So if the gondola can point the telescope to the arcsecond level, how do you keep what you are looking at still to 100X better than that? Some ground telescopes and satellites try to do this with movable mirrors in their optics that keep the target still while taking pictures of it. The UVVis bench uses one of these same mirrors, a fast steering mirror (FSM). Determining how the FSM should be moved to keep the image still fell to Jed Diller. He was responsible understanding how the mirror works, implementing it into our electronics and software, and determining how exactly it should move to cancel out the motion left over from the gondola control system. Oh, and just like everything else on this project it had to be done in months, testing it would be rare and difficult, and the FSM would not even be available to play with until two weeks before the entire instrument had to be shipped out to APL. Until two weeks before shipment, Jed built up a model of the FSM and used data from the STO flight to build up a control law algorithm. When it came to testing it all out, the hope was that Jed’s months of work actually meant something in the real world.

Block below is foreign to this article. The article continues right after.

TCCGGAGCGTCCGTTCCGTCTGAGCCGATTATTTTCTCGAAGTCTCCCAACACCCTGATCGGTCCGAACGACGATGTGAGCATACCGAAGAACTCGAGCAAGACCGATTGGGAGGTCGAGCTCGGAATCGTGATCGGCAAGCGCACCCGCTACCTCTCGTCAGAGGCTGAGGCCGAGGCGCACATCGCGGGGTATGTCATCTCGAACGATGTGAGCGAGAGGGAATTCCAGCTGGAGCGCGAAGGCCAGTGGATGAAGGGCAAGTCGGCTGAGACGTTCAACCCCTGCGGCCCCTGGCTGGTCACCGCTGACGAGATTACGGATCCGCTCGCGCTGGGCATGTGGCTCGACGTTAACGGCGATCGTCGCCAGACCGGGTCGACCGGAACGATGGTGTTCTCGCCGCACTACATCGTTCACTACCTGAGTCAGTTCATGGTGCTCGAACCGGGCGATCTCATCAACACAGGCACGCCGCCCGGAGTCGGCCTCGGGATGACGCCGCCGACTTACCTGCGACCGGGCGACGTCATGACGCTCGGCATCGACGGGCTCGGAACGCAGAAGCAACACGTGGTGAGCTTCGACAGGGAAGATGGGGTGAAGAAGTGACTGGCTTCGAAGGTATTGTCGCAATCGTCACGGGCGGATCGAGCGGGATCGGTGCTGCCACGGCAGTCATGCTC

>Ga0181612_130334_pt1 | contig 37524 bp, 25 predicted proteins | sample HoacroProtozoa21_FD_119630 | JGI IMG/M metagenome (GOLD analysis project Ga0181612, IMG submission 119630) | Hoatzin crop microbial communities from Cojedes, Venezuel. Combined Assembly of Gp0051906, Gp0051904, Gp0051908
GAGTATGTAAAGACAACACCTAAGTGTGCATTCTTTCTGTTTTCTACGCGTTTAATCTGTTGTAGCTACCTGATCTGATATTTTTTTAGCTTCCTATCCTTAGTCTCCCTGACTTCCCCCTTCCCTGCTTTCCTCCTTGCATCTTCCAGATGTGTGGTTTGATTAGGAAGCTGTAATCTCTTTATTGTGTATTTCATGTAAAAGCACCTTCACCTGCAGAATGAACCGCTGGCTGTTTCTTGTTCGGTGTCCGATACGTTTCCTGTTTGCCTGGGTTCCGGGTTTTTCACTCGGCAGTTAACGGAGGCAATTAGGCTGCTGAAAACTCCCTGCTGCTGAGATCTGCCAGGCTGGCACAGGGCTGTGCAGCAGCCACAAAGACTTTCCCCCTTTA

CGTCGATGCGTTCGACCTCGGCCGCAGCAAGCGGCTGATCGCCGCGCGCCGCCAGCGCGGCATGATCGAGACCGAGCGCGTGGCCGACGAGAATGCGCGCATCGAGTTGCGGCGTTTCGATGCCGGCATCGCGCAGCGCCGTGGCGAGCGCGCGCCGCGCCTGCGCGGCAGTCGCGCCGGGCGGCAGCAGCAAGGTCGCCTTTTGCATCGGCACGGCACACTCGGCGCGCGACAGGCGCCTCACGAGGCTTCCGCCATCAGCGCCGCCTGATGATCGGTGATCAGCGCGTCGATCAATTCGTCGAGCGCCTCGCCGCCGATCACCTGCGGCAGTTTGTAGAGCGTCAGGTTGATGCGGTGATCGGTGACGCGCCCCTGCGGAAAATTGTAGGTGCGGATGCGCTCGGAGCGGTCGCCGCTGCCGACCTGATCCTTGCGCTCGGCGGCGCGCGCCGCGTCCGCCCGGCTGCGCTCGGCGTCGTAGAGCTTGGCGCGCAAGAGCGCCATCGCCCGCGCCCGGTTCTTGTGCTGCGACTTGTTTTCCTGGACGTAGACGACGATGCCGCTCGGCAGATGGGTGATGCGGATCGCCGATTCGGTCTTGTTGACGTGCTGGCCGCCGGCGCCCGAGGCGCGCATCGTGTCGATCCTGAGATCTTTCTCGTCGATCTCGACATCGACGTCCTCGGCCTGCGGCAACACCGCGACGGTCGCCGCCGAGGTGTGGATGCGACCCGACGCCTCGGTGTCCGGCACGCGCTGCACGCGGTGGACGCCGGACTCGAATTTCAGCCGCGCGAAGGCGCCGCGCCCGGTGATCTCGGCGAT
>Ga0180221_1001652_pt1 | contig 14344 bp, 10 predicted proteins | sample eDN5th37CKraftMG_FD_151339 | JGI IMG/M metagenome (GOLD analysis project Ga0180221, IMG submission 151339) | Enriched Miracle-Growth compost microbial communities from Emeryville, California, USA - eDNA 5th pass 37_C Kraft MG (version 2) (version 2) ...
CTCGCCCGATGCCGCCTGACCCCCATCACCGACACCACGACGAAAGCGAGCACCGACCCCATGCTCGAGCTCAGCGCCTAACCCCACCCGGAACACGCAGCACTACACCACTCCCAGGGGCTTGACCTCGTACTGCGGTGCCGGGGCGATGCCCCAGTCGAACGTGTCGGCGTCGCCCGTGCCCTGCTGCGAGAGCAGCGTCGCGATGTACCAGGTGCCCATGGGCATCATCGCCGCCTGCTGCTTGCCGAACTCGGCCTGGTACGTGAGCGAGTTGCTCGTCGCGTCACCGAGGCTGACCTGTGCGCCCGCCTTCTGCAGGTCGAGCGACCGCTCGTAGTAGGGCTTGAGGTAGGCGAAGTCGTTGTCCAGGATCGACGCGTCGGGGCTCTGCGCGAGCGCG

The FSM itself is made by Lefthand Design Corporation in Longmont, CO. Their proximity to SwRI was helpful in getting the FSM rapidly up and running once it was done being built. The specs of the mirror cannot be shared but it is an impressive, high performance, $150k piece of hardware. For our purposes the mirror was overkill for size and performance but in a project driven by schedule, when we could get it was what really mattered (pretty late in the game was the answer). The FSM is commanded with voltage signals and based on the command, the FSM goes to an associated position. Determining what those voltage commands should be and actually outputting them was our challenge.